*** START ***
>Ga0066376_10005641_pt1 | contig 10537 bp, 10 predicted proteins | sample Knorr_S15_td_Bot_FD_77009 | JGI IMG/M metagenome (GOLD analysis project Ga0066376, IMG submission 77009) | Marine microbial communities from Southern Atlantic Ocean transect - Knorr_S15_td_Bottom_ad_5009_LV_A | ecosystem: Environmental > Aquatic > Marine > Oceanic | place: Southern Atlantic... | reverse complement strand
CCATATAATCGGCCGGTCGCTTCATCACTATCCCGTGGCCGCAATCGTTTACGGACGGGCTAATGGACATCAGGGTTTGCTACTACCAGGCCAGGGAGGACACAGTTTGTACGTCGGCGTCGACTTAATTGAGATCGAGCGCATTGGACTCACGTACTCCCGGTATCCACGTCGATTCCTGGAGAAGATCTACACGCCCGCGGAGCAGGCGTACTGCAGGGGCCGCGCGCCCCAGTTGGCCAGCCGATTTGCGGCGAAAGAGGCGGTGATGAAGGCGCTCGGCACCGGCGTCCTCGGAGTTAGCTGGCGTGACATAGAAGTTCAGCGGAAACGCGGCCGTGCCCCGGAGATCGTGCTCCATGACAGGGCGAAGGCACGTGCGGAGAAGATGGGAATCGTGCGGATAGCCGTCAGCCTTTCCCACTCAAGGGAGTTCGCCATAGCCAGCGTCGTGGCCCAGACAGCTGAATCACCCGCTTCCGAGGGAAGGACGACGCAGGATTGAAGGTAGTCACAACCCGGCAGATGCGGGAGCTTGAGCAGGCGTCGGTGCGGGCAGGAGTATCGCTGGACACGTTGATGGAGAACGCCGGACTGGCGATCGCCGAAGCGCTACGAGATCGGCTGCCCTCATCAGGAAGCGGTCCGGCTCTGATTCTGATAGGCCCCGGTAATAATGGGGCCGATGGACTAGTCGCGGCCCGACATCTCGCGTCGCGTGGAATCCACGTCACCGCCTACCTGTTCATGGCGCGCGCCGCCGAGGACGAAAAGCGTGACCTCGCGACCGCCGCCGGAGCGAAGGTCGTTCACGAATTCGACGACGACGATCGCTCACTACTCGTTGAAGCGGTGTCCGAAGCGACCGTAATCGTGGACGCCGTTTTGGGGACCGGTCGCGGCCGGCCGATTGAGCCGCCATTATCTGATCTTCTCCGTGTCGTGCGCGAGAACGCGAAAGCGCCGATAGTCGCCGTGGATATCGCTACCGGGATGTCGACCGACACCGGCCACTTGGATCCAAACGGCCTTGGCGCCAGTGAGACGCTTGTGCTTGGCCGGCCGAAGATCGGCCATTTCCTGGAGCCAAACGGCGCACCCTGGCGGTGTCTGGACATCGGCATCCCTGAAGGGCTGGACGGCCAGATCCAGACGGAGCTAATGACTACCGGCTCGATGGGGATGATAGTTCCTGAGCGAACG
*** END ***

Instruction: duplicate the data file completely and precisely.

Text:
>Ga0066376_10005641_pt1 | contig 10537 bp, 10 predicted proteins | sample Knorr_S15_td_Bot_FD_77009 | JGI IMG/M metagenome (GOLD analysis project Ga0066376, IMG submission 77009) | Marine microbial communities from Southern Atlantic Ocean transect - Knorr_S15_td_Bottom_ad_5009_LV_A | ecosystem: Environmental > Aquatic > Marine > Oceanic | place: Southern Atlantic... | reverse complement strand
CCATATAATCGGCCGGTCGCTTCATCACTATCCCGTGGCCGCAATCGTTTACGGACGGGCTAATGGACATCAGGGTTTGCTACTACCAGGCCAGGGAGGACACAGTTTGTACGTCGGCGTCGACTTAATTGAGATCGAGCGCATTGGACTCACGTACTCCCGGTATCCACGTCGATTCCTGGAGAAGATCTACACGCCCGCGGAGCAGGCGTACTGCAGGGGCCGCGCGCCCCAGTTGGCCAGCCGATTTGCGGCGAAAGAGGCGGTGATGAAGGCGCTCGGCACCGGCGTCCTCGGAGTTAGCTGGCGTGACATAGAAGTTCAGCGGAAACGCGGCCGTGCCCCGGAGATCGTGCTCCATGACAGGGCGAAGGCACGTGCGGAGAAGATGGGAATCGTGCGGATAGCCGTCAGCCTTTCCCACTCAAGGGAGTTCGCCATAGCCAGCGTCGTGGCCCAGACAGCTGAATCACCCGCTTCCGAGGGAAGGACGACGCAGGATTGAAGGTAGTCACAACCCGGCAGATGCGGGAGCTTGAGCAGGCGTCGGTGCGGGCAGGAGTATCGCTGGACACGTTGATGGAGAACGCCGGACTGGCGATCGCCGAAGCGCTACGAGATCGGCTGCCCTCATCAGGAAGCGGTCCGGCTCTGATTCTGATAGGCCCCGGTAATAATGGGGCCGATGGACTAGTCGCGGCCCGACATCTCGCGTCGCGTGGAATCCACGTCACCGCCTACCTGTTCATGGCGCGCGCCGCCGAGGACGAAAAGCGTGACCTCGCGACCGCCGCCGGAGCGAAGGTCGTTCACGAATTCGACGACGACGATCGCTCACTACTCGTTGAAGCGGTGTCCGAAGCGACCGTAATCGTGGACGCCGTTTTGGGGACCGGTCGCGGCCGGCCGATTGAGCCGCCATTATCTGATCTTCTCCGTGTCGTGCGCGAGAACGCGAAAGCGCCGATAGTCGCCGTGGATATCGCTACCGGGATGTCGACCGACACCGGCCACTTGGATCCAAACGGCCTTGGCGCCAGTGAGACGCTTGTGCTTGGCCGGCCGAAGATCGGCCATTTCCTGGAGCCAAACGGCGCACCCTGGCGGTGTCTGGACATCGGCATCCCTGAAGGGCTGGACGGCCAGATCCAGACGGAGCTAATGACTACCGGCTCGATGGGGATGATAGTTCCTGAGCGAACG